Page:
Photo of the Day: Addo Elephant Park
Korli Swart (Los Angeles, CA); Addo, South Africa

Seeing this photo of an elephant family on Smithsonian magazine’s Tumblr reminds me of an observation by the acoustic biologist Katy Payne, who spent most of her years researching elephants in the Dzanga clearing:

"Families in elephants are females related to one another, sometime three, even more, generations who live together and take care of each other’s young — a very tight, very integrated community. The males are considered to be outside the families, even though they are of course progenitors, but they live a very different kind of social life that involves competition between themselves. Most of the calls we found — although there were some calls associated with aggression, some calls associated with moving from one place to the next, very many of them were calls between calves and their mothers or their aunts or their cousins."

Photo of the Day: Addo Elephant Park

Korli Swart (Los Angeles, CA); Addo, South Africa

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"You can listen to silence Reuven. I’ve begun to realize that you can listen to silence and learn from it. It has a quality and a dimension all its own. It talks to me sometimes. I feel myself alive in it.” —Chaim Potok from The Chosen.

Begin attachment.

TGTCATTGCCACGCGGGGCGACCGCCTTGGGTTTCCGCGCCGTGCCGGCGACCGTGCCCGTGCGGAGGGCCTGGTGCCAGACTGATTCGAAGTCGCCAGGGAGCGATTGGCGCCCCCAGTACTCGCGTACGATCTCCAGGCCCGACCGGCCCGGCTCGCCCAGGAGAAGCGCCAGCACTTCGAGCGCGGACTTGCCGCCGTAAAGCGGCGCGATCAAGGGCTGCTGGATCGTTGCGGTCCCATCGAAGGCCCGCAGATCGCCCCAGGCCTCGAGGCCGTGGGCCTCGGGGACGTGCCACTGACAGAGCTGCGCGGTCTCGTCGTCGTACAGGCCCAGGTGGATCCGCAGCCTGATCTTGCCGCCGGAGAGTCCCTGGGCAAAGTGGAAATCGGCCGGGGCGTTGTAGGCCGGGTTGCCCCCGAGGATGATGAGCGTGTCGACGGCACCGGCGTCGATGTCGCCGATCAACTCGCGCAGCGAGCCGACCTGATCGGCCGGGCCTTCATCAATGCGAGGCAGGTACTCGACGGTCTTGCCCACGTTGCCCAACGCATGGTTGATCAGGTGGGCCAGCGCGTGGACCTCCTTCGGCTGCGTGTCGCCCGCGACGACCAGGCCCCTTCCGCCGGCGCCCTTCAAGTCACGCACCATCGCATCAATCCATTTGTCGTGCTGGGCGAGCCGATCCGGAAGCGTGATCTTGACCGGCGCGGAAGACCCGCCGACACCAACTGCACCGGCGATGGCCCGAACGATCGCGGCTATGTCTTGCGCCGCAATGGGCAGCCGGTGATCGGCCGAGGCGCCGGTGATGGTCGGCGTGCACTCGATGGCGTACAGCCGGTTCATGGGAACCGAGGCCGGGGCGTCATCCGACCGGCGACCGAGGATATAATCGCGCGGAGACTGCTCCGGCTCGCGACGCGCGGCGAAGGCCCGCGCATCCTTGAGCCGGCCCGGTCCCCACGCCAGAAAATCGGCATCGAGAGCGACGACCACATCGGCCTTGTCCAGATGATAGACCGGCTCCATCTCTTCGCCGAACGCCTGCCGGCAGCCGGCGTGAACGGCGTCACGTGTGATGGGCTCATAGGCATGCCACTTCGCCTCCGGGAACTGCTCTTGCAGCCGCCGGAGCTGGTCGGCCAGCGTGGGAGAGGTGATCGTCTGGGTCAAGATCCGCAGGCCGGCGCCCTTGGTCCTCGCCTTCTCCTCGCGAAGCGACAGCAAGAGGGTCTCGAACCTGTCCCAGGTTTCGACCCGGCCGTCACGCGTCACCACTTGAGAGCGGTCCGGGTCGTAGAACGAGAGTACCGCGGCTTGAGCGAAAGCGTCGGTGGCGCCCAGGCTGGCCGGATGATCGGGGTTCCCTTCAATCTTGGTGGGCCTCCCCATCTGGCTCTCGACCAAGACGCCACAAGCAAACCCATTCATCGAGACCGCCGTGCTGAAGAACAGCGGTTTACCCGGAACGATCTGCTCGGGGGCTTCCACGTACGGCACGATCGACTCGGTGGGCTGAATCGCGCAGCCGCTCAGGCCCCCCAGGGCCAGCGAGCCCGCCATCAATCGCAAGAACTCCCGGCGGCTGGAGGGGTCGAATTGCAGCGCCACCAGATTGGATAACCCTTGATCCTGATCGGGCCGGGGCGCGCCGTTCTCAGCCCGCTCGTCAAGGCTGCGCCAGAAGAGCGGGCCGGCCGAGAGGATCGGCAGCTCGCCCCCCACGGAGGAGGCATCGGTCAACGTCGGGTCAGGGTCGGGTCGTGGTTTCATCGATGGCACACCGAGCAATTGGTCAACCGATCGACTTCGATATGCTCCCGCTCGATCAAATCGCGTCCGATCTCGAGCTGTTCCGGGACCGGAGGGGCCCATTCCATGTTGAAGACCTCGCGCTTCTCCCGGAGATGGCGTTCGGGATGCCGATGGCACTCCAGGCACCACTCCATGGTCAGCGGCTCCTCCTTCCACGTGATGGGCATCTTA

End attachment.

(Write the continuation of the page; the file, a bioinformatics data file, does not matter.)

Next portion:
Photo by Miez! (distributed with instagram)
"You can listen to silence Reuven. I’ve begun to realize that you can listen to silence and learn from it. It has a quality and a dimension all its own. It talks to me sometimes. I feel myself alive in it.” —Chaim Potok from The Chosen.
Photo by Miez! (distributed with instagram)

"You can listen to silence Reuven. I’ve begun to realize that you can listen to silence and learn from it. It has a quality and a dimension all its own. It talks to me sometimes. I feel myself alive in it.”
Chaim Potok from The Chosen.

Photo by Miez! (distributed with instagram)

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The Vulnerability of Listening

by Trent Gilliss, senior editor

"Listening entails vulnerability. Listening requires a willingness, even a longing, to understand another."

A few weeks ago, our very own Krista Tippett stopped by the offices of Huffington Post in New York City to tape this short feature. The result: "Two Minutes of Wisdom with Krista Tippett."

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It was not in my nature to be an assertive person. I was used to looking to others for guidance, for influence, sometimes for the most basic cues of life. And yet writing stories is one of the most assertive things a person can do. Fiction is an act of willfulness, a deliberate effort to reconceive, to rearrange, to reconstitute nothing short of reality itself…

Being a writer means taking the leap from listening to saying, ‘Listen to me.’ This was where I faltered. I preferred to listen rather than speak, to see instead of be seen. I was afraid of listening to myself, and of looking at my life.

-

Jhumpa Lahiri

Jhumpa Lahiri(Photo by Scott Gries/Getty Images)

The Pulitzer Prize-winning author has said that she feels more comfortable observing other people than being a participant on the stage of life. But in this week’s New Yorker, Lahiri opens up and tells the story of how she became a writer. Hers is a story of stealth audacity and of finding a home for herself in solitude the of her desk.